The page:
making progress

The Fine Arts Theatre will be completely restored, including the seats, which were sent out to be redone.




The lobby of the Mt. Lebanon High School auditorium is silent at lunchtime on a recent school day. That might be unusual anyway, but it’s nearly miraculous given that about 100 construction workers are traipsing through the building tearing down walls, powering through plaster and blasting the requisite construction-worker hard rock music from boom boxes as part of what the Pittsburgh Business Times has named the seventh largest construction project in the Pittsburgh area.

Mt. Lebanon School District Superintendent Tim Steinhauer gives a tour of the high school construction site. Pictured is the “vomitorium,” or the entrance athletes will use to enter the stadium.

“If you’re in the building, you probably don’t even know there’s construction going on,” said Superintendent Tim Steinhauer.

Workers only broke ground on the high school renovation project in January, but by this fall the footprint of the new athletic complex was set and the beginnings of the steel structure for the new academic wing, named “Building G” rise from the ground. And while the mixed renovation/construction project isn’t supposed to be completed until spring 2015, students will be moved into new sections as early as next year, as soon as the areas are completed, freeing up other sections to be renovated or demolished.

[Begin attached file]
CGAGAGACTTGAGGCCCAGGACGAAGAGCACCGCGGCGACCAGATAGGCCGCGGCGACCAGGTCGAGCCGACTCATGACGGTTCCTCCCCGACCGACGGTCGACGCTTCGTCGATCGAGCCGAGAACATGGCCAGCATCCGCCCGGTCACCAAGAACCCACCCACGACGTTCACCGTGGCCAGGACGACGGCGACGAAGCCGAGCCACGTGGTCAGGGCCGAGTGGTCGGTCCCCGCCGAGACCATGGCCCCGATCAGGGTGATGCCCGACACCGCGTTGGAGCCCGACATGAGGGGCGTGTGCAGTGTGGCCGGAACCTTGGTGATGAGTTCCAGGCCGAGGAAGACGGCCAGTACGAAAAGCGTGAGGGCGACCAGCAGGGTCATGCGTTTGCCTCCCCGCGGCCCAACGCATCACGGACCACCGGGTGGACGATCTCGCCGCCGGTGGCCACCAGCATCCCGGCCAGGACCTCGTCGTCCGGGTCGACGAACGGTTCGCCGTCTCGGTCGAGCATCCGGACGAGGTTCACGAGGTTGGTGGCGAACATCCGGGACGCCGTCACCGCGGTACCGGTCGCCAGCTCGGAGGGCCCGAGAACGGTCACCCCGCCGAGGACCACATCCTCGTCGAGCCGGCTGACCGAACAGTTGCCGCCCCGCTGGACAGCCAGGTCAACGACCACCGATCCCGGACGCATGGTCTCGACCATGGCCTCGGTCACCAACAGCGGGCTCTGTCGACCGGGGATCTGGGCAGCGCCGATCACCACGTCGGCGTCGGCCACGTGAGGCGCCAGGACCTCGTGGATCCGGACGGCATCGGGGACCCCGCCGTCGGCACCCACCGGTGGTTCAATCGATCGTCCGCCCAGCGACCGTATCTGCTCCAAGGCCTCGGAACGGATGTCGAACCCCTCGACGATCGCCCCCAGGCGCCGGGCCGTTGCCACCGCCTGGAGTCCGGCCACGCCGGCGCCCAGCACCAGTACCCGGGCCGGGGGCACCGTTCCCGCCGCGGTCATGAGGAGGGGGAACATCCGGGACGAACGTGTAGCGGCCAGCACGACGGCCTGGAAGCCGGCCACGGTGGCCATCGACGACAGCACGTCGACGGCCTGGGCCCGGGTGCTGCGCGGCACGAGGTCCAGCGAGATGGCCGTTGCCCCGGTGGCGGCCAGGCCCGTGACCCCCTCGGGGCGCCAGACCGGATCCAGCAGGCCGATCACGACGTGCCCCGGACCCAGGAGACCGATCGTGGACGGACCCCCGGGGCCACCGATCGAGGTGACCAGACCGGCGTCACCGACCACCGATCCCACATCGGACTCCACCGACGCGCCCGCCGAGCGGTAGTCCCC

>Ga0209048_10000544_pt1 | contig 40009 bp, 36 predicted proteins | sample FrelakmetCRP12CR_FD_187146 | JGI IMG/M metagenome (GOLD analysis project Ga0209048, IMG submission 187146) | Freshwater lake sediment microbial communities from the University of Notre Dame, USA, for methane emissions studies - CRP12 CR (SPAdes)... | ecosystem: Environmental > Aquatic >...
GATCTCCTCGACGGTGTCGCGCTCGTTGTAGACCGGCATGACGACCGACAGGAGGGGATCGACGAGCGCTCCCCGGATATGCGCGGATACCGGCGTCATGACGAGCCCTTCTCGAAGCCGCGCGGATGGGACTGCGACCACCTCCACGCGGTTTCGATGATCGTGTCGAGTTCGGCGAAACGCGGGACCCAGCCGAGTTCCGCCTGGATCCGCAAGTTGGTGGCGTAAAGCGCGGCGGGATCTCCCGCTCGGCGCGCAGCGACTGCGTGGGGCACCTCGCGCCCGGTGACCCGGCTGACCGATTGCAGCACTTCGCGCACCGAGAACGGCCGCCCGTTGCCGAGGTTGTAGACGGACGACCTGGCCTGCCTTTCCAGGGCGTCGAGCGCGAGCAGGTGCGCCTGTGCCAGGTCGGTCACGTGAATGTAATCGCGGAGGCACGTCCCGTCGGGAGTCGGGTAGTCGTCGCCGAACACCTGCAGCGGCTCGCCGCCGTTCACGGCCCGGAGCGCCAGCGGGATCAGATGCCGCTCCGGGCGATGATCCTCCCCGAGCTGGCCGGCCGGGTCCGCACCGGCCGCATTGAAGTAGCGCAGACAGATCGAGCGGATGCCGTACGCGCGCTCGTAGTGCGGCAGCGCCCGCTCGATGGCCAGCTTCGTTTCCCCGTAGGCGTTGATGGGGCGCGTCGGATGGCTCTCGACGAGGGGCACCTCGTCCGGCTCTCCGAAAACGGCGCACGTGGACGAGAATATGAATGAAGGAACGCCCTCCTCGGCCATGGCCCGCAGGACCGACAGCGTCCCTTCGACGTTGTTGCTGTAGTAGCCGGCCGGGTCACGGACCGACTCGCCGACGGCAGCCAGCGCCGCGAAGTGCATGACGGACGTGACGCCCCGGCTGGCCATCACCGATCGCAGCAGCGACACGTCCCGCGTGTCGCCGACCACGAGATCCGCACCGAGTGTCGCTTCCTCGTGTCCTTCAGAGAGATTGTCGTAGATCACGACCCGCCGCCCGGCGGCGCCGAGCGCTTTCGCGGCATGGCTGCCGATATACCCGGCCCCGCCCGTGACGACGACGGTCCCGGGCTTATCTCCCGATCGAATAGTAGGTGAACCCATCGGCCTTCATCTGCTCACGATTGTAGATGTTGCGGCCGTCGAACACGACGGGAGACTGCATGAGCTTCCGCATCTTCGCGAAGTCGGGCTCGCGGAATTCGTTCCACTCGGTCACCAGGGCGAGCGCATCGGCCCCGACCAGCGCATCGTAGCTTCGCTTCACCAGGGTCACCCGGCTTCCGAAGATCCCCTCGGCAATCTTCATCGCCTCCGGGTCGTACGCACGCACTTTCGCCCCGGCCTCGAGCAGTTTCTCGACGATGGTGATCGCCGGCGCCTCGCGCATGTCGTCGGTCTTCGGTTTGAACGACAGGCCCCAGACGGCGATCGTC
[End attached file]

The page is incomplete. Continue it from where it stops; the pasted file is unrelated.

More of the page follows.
The complete project cost is estimated to be $109,653,724 and includes a $4.3 million contingency fund to handle unexpected expenses. To date, a few things have gone wrong: namely a weeklong power outage and some building damage after a backhoe hit a power line that wasn’t properly marked on a 40-year-old blueprint. The final costs are not in, but district communications director Cissy Bowman said most of the bill will be covered by insurance and other costs already accounted for in the construction estimate. Additionally, some shims that were not properly placed in the athletic building caused a small dip that will need to be leveled on the gym floor, a cost that will be covered by the contractor. Nearly all the excavation is complete.

Steinhauer and Bowman donned hard hats and led a reporter on a tour of the facility, over two-by-fours, across piles of downed plaster and through the mud. What became evident is that the project makes way more sense when viewed in person than it does on a map, when it’s hard to see where walls will connect and how students will travel from one area to another.

Mounds of geofoam—massive blocks of Styrofoam chunks—are mounded against a retaining wall across from “Building C” to help hold the earth back without putting pressure on the wall. Pools of mud and rocks on what used to be the tennis courts give testament to a recent early fall deluge. By the end of the project, Building C will be gone and six tennis courts will return to that part of campus.

The new building also will have workout rooms and coaches’ offices, some with views of the stadium.

Butted against the stadium is the beginnings of the athletic complex, with space for an eight-lane pool, a competition gym and two auxiliary gyms. Notable among the placements are the coaches’ offices and the fitness centers, which will have windows to see out into the stadium. From the middle of the building, an area informally called a vomitorium projects, where teams will emerge (be vomited) from the locker rooms to head onto the turf for their competition. “It’ll be a nice, safe way for the kids to access the stadium,” Steinhauer said.